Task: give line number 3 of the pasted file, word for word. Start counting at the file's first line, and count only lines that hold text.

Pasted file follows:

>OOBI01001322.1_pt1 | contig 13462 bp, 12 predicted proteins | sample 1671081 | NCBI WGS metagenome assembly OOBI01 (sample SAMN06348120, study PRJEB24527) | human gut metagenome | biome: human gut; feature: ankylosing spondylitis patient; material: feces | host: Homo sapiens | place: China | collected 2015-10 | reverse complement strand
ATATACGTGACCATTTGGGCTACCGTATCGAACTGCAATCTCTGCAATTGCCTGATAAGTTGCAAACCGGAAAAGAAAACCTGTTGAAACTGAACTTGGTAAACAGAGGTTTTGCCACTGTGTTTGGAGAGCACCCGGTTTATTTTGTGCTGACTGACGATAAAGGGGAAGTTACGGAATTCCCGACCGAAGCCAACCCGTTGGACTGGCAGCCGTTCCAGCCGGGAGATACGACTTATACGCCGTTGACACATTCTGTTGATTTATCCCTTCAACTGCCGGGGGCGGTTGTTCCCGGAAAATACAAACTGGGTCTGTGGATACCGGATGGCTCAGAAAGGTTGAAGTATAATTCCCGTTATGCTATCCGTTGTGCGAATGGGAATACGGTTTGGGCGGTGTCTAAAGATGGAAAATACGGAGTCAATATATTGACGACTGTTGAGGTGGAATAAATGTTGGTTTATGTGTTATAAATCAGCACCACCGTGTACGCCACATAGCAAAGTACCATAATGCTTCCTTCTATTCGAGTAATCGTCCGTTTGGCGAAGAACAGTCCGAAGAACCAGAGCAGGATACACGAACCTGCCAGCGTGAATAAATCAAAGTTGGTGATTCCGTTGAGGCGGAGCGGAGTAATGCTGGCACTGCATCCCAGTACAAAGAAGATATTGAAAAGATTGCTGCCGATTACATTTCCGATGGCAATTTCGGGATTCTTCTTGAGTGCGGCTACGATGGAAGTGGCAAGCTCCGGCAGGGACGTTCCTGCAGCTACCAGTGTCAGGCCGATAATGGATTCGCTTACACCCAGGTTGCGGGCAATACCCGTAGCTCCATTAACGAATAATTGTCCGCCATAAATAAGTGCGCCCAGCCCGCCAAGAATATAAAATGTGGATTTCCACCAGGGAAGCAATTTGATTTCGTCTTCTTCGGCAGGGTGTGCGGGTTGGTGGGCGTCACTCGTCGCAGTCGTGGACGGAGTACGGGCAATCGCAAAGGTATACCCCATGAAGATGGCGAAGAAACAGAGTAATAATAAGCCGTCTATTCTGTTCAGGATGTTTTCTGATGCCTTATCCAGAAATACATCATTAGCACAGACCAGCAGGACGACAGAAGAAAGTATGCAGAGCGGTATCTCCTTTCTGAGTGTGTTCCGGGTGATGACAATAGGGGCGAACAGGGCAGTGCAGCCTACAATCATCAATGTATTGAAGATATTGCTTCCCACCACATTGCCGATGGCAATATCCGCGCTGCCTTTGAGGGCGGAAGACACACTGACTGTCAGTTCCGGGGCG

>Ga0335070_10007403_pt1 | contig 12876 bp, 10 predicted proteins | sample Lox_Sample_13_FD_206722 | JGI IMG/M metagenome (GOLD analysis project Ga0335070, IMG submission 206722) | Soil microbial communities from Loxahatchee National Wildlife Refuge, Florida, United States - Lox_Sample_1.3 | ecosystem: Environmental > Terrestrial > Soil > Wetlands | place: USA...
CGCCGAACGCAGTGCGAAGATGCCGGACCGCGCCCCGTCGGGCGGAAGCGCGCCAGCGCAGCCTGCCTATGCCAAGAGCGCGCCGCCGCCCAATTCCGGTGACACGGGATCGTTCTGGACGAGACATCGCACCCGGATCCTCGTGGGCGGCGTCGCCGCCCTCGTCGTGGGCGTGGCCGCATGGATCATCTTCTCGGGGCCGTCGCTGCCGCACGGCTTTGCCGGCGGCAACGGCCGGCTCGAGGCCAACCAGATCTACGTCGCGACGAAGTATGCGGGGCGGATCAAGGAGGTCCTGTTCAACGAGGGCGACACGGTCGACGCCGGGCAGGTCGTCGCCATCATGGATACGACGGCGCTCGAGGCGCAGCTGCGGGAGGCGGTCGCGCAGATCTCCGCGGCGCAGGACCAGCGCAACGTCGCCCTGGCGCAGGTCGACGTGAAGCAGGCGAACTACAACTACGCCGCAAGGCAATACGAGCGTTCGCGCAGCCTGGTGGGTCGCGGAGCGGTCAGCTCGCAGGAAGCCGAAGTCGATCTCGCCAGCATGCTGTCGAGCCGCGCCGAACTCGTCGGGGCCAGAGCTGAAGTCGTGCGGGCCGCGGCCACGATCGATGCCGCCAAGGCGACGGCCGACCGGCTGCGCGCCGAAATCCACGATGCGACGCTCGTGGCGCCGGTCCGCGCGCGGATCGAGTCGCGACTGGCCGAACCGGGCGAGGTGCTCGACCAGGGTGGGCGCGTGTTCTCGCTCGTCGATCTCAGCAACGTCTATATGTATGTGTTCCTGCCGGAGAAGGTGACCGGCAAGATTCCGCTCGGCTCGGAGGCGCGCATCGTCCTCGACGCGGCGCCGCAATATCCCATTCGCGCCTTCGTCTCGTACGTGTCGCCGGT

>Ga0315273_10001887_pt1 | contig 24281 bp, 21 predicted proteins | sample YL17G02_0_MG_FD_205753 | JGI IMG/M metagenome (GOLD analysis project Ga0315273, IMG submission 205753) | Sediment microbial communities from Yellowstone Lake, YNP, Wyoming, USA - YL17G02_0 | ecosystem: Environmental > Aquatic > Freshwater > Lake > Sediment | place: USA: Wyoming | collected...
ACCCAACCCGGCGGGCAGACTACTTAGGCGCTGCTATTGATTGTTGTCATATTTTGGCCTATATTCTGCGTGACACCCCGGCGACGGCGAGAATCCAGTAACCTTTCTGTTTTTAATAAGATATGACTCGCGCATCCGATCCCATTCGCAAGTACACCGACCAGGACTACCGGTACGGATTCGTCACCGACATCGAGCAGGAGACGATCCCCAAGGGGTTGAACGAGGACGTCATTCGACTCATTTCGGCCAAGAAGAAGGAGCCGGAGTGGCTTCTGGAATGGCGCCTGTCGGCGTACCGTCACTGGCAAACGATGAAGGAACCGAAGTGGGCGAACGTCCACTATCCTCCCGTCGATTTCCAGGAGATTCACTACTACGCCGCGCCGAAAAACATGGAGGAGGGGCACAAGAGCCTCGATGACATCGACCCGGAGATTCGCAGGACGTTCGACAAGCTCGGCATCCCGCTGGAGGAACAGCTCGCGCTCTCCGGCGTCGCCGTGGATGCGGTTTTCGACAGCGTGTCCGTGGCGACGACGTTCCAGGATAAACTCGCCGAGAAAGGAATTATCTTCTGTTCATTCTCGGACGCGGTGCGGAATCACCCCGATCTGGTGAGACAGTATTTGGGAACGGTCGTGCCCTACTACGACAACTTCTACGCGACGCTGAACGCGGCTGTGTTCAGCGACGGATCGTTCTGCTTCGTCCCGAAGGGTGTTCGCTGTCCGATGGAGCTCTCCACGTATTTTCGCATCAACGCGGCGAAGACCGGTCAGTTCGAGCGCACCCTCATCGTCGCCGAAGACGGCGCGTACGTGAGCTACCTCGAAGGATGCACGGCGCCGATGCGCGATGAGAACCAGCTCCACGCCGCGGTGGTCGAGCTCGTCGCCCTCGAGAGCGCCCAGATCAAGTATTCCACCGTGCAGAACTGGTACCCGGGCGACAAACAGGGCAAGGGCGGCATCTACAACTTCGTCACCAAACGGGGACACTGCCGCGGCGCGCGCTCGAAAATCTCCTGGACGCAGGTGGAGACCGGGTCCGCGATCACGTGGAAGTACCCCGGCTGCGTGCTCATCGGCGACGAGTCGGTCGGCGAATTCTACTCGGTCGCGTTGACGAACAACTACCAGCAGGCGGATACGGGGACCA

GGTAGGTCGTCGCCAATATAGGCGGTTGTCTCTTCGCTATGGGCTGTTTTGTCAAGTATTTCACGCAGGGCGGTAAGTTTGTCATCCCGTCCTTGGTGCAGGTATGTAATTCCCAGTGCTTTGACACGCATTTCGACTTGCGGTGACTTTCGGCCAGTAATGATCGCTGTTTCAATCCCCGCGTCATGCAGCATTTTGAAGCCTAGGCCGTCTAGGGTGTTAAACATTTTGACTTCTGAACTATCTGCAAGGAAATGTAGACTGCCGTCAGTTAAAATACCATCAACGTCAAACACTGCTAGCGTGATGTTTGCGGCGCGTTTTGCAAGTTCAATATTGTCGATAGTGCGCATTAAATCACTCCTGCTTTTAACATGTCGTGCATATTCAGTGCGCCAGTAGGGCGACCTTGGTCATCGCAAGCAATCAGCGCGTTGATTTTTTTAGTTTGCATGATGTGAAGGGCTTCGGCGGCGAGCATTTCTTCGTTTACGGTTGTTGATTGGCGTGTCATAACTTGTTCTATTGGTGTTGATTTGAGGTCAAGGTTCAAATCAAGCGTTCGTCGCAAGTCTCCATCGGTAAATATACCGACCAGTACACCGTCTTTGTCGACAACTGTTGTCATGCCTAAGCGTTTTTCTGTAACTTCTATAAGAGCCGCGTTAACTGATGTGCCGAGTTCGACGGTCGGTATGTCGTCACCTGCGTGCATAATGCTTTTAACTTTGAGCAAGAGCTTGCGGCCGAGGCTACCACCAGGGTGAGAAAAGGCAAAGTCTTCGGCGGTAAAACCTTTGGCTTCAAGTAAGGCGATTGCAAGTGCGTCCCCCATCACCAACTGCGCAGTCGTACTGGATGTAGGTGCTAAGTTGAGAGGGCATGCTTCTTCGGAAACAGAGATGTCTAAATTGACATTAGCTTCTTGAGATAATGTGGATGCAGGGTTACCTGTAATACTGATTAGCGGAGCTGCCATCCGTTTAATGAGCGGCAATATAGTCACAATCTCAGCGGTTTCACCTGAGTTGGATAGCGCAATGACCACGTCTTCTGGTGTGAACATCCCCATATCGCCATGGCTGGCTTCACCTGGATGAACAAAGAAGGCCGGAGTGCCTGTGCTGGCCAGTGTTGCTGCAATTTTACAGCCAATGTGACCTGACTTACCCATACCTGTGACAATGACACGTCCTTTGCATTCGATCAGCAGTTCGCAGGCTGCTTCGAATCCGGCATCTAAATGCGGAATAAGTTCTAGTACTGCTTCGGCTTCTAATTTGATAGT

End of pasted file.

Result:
>Ga0335070_10007403_pt1 | contig 12876 bp, 10 predicted proteins | sample Lox_Sample_13_FD_206722 | JGI IMG/M metagenome (GOLD analysis project Ga0335070, IMG submission 206722) | Soil microbial communities from Loxahatchee National Wildlife Refuge, Florida, United States - Lox_Sample_1.3 | ecosystem: Environmental > Terrestrial > Soil > Wetlands | place: USA...